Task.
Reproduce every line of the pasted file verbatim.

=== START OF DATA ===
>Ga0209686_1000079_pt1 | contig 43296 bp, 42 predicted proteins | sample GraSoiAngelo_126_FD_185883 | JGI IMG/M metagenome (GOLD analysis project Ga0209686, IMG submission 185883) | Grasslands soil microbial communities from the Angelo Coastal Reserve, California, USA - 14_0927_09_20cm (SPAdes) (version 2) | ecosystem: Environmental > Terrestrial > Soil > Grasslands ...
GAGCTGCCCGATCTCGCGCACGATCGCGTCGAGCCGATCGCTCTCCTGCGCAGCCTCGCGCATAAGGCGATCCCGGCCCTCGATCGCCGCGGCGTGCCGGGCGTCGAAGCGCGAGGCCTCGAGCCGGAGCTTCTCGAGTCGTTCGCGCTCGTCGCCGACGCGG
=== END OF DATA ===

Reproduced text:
>Ga0209686_1000079_pt1 | contig 43296 bp, 42 predicted proteins | sample GraSoiAngelo_126_FD_185883 | JGI IMG/M metagenome (GOLD analysis project Ga0209686, IMG submission 185883) | Grasslands soil microbial communities from the Angelo Coastal Reserve, California, USA - 14_0927_09_20cm (SPAdes) (version 2) | ecosystem: Environmental > Terrestrial > Soil > Grasslands ...
GAGCTGCCCGATCTCGCGCACGATCGCGTCGAGCCGATCGCTCTCCTGCGCAGCCTCGCGCATAAGGCGATCCCGGCCCTCGATCGCCGCGGCGTGCCGGGCGTCGAAGCGCGAGGCCTCGAGCCGGAGCTTCTCGAGTCGTTCGCGCTCGTCGCCGACGCGG